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In 1973 McArthur Binion moved from Detroit to the heart of the minimalist art scene, New York. In the same year, his work was exhibited at Artists Space, New York, in a show curated by Sol LeWitt Carl Andre and Ronald Bladen.
Inspired by this encounter, in November 2021, at MASSIMODECARLO Milano, McArthur Binion – Sol LeWitt, showed Binion and LeWitt’s parallel practices in direct dialogue for the first time. With McArthur Binion – Carl Andre, we wish to again revisit this important, but overlooked, moment from minimalist New York. Shown side by side, Andre and Binion’s works share a strongly linear visual language: the formal investigation of the grid, geometry, and a preoccupation with the nature of the surface of a work of art, all offer points of comparison.
Carl Andre’s Ninth Aluminium Cardinal (1978), is a quintessential example of the now signature ‘Cardinal’ forms that Andre made throughout the 1970s. ‘Cardinals’ refer to the mathematical principal of cardinal numbers and consist of a number of square metal plates: “The number of units in the rows is always a prime; the number of units in the squares is always a square; and the number of units in the rectangles is always the product of two cardinals.” [Oktagon, pp 188-189]. Ninth Aluminium Cardinal was notably made by Andre in Japan, as part of his first solo exhibition in Japan at Art Agency Co., Tokyo in 1978. The use of 50cm large plates in the sculpture gives the work the presence and substance of Andre’s best work while its aluminium polished surface elegantly creates an interaction with the work’s environment beyond the surface of the sculpture, reflecting the light that hits it back out into its surroundings.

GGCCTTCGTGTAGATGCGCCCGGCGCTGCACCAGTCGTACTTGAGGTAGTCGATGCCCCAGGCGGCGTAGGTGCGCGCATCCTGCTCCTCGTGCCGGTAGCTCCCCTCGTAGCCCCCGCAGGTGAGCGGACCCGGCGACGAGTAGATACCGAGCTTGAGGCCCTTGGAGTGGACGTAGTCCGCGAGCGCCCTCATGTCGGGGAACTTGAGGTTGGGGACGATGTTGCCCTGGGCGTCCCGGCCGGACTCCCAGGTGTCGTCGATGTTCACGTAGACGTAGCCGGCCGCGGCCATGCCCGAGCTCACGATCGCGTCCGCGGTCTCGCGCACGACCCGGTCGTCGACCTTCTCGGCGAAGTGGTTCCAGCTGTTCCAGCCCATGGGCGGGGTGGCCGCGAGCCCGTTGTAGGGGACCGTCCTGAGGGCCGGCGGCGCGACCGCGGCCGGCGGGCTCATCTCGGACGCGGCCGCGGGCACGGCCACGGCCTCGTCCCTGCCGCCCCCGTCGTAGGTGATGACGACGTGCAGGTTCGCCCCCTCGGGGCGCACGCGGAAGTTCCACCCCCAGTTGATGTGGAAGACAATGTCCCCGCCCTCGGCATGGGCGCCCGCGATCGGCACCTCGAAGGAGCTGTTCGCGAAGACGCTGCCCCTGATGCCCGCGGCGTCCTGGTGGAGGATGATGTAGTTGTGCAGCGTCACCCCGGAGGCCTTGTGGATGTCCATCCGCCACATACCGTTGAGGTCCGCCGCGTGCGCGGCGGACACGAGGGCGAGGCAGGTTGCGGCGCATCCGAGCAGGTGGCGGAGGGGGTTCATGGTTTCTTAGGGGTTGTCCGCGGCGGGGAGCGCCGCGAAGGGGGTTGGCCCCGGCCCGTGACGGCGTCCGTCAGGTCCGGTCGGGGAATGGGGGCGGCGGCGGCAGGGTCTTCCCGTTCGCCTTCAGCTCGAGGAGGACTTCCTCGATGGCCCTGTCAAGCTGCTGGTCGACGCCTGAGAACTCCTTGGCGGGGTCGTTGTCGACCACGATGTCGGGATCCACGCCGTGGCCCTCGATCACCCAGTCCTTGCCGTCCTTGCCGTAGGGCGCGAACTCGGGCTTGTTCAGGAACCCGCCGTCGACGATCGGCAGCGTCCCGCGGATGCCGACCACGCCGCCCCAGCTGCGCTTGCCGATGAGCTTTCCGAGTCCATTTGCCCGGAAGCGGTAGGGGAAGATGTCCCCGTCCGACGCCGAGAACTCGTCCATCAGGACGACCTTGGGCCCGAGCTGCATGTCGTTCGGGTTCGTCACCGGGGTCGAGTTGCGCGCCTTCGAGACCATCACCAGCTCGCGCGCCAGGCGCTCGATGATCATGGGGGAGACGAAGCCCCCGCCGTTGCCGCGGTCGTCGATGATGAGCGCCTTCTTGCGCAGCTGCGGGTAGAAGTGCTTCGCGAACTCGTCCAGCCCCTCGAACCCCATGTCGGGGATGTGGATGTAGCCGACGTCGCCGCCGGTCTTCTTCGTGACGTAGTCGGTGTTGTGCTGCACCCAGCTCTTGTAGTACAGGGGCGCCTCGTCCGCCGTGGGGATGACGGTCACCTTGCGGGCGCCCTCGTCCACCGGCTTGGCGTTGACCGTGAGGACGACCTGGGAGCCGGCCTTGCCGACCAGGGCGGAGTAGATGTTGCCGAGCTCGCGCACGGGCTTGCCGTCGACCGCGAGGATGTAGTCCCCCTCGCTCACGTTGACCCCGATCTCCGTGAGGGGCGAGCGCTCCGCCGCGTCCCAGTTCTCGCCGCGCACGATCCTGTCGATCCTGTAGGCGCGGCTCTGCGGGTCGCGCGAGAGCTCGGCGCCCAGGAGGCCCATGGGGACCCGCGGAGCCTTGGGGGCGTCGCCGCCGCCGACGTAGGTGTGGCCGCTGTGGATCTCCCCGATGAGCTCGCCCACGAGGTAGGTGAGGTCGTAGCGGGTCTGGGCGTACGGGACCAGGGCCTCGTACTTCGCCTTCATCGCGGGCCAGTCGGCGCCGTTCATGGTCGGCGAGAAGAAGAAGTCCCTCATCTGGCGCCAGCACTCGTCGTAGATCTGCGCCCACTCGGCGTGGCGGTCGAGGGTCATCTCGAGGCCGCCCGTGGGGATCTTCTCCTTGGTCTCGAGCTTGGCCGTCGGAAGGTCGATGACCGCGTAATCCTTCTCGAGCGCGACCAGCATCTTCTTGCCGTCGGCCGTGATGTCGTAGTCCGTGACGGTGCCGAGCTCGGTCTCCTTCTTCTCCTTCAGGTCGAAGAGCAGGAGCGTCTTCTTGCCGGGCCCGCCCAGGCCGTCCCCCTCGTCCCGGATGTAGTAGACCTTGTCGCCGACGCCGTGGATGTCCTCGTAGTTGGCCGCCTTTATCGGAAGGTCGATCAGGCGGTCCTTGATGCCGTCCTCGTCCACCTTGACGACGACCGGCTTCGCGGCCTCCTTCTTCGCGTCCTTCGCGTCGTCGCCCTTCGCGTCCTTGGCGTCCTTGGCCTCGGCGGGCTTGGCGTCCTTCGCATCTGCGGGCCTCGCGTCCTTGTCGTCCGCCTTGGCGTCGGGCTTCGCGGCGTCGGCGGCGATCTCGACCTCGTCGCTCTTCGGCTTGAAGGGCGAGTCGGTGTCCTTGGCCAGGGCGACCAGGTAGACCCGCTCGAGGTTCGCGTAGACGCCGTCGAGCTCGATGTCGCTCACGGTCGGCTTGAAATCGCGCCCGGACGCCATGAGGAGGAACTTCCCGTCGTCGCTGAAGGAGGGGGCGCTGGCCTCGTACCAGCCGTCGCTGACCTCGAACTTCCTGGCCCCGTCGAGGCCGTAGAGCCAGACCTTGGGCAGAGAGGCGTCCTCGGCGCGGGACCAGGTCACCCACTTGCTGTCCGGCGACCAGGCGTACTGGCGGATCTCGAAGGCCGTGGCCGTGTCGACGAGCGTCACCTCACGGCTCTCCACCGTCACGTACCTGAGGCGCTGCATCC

Visual: Ear (2022) is part of Binion’s ongoing Visual: Ear series, begun in 2021. A development from the DNA series, the works take as their underlayer, or as Binion refers to it as the ‘underconscious’, a piece of music titled ‘Brown Black X’ which he commissioned from his friend, the jazz saxophonist and composer Henry Threadgill whom he first met in New York in the mid-70s. Though the Visual:Ear series as it is now is a recent endeavour, Binion first began trying to visualize how he heard music while studying at Cranbook Art Acamdey and has used the terminology ‘visual ear’ since 1973. Jazz was an important feature of Binion’s life during the 1970s in New York, and he counts his art as ‘com[ing] from the same place’ as his jazz musician contemporaries. The Visual:Ear series, like the use of his 1970s address book in the DNA series, conjures a particular insight into Binion’s experience of the 1970s in New York, illustrating the music that provided the background to his daily life.
MASSIMODECARLO Pièce Unique, a space first opened by iconic gallerist Lucio Amelio, designed with Cy Twombly, in Paris in 1989, aims to respect and recast its Twentieth Century beginnings and initial concept into the present day, establishing the longevity of this historical project and infusing it with a new perspective. Showing two works, a new painting by Binion inspired by his life in the 1970s and an existing work by Andre, in conversation within this space honours a similar aim, drawing on historical encounters, and making it relevant to dialogues in art today.